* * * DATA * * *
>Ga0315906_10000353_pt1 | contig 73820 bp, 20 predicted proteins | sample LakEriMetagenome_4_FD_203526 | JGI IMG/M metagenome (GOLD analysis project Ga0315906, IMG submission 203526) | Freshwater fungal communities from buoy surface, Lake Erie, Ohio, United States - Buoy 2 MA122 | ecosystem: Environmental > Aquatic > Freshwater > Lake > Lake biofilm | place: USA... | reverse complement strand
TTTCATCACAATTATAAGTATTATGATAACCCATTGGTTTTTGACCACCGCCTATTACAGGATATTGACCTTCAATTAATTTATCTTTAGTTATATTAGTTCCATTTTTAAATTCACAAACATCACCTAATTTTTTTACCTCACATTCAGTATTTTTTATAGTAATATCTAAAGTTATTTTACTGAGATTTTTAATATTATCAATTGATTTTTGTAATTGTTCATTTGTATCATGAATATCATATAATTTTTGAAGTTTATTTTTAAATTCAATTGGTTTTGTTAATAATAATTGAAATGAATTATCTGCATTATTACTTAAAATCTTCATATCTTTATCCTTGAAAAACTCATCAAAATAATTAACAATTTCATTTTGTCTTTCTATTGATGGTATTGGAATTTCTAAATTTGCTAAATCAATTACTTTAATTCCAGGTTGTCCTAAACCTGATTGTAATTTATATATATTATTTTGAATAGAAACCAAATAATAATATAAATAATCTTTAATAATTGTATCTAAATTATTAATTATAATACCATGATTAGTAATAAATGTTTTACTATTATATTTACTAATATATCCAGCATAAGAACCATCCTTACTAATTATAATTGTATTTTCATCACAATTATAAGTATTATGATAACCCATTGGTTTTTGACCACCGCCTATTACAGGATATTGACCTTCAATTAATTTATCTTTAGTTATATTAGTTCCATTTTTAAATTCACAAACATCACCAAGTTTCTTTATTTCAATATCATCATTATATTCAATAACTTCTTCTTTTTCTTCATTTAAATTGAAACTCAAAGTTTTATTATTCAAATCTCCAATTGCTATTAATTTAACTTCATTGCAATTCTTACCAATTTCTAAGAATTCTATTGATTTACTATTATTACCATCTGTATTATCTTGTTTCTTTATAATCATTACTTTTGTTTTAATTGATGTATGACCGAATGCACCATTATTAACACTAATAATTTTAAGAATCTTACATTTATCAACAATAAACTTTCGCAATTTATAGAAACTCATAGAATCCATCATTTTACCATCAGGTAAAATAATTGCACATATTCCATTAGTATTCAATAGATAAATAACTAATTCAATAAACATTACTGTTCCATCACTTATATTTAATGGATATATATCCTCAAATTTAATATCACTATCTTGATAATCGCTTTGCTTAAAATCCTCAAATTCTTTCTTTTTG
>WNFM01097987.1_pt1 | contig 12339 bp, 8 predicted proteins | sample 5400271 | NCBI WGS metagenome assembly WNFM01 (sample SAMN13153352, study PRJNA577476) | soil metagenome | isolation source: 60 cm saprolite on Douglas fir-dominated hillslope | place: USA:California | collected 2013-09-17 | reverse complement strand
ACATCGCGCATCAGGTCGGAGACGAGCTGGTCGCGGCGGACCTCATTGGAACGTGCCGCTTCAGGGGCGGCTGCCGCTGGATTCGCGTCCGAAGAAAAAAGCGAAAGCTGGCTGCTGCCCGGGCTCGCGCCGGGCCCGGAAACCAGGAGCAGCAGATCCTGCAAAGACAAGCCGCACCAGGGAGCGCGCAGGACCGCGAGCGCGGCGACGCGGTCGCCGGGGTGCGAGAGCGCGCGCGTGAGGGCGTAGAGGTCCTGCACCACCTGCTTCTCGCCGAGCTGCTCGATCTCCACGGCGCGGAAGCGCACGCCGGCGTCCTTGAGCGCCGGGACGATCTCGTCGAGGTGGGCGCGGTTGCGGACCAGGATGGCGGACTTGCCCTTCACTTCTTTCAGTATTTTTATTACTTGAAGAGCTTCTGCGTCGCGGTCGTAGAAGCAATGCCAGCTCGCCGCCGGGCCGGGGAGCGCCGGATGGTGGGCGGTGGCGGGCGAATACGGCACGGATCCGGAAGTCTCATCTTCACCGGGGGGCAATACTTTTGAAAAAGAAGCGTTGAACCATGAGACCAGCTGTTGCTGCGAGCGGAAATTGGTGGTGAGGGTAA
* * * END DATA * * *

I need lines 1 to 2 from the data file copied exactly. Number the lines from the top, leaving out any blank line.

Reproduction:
>Ga0315906_10000353_pt1 | contig 73820 bp, 20 predicted proteins | sample LakEriMetagenome_4_FD_203526 | JGI IMG/M metagenome (GOLD analysis project Ga0315906, IMG submission 203526) | Freshwater fungal communities from buoy surface, Lake Erie, Ohio, United States - Buoy 2 MA122 | ecosystem: Environmental > Aquatic > Freshwater > Lake > Lake biofilm | place: USA... | reverse complement strand
TTTCATCACAATTATAAGTATTATGATAACCCATTGGTTTTTGACCACCGCCTATTACAGGATATTGACCTTCAATTAATTTATCTTTAGTTATATTAGTTCCATTTTTAAATTCACAAACATCACCTAATTTTTTTACCTCACATTCAGTATTTTTTATAGTAATATCTAAAGTTATTTTACTGAGATTTTTAATATTATCAATTGATTTTTGTAATTGTTCATTTGTATCATGAATATCATATAATTTTTGAAGTTTATTTTTAAATTCAATTGGTTTTGTTAATAATAATTGAAATGAATTATCTGCATTATTACTTAAAATCTTCATATCTTTATCCTTGAAAAACTCATCAAAATAATTAACAATTTCATTTTGTCTTTCTATTGATGGTATTGGAATTTCTAAATTTGCTAAATCAATTACTTTAATTCCAGGTTGTCCTAAACCTGATTGTAATTTATATATATTATTTTGAATAGAAACCAAATAATAATATAAATAATCTTTAATAATTGTATCTAAATTATTAATTATAATACCATGATTAGTAATAAATGTTTTACTATTATATTTACTAATATATCCAGCATAAGAACCATCCTTACTAATTATAATTGTATTTTCATCACAATTATAAGTATTATGATAACCCATTGGTTTTTGACCACCGCCTATTACAGGATATTGACCTTCAATTAATTTATCTTTAGTTATATTAGTTCCATTTTTAAATTCACAAACATCACCAAGTTTCTTTATTTCAATATCATCATTATATTCAATAACTTCTTCTTTTTCTTCATTTAAATTGAAACTCAAAGTTTTATTATTCAAATCTCCAATTGCTATTAATTTAACTTCATTGCAATTCTTACCAATTTCTAAGAATTCTATTGATTTACTATTATTACCATCTGTATTATCTTGTTTCTTTATAATCATTACTTTTGTTTTAATTGATGTATGACCGAATGCACCATTATTAACACTAATAATTTTAAGAATCTTACATTTATCAACAATAAACTTTCGCAATTTATAGAAACTCATAGAATCCATCATTTTACCATCAGGTAAAATAATTGCACATATTCCATTAGTATTCAATAGATAAATAACTAATTCAATAAACATTACTGTTCCATCACTTATATTTAATGGATATATATCCTCAAATTTAATATCACTATCTTGATAATCGCTTTGCTTAAAATCCTCAAATTCTTTCTTTTTG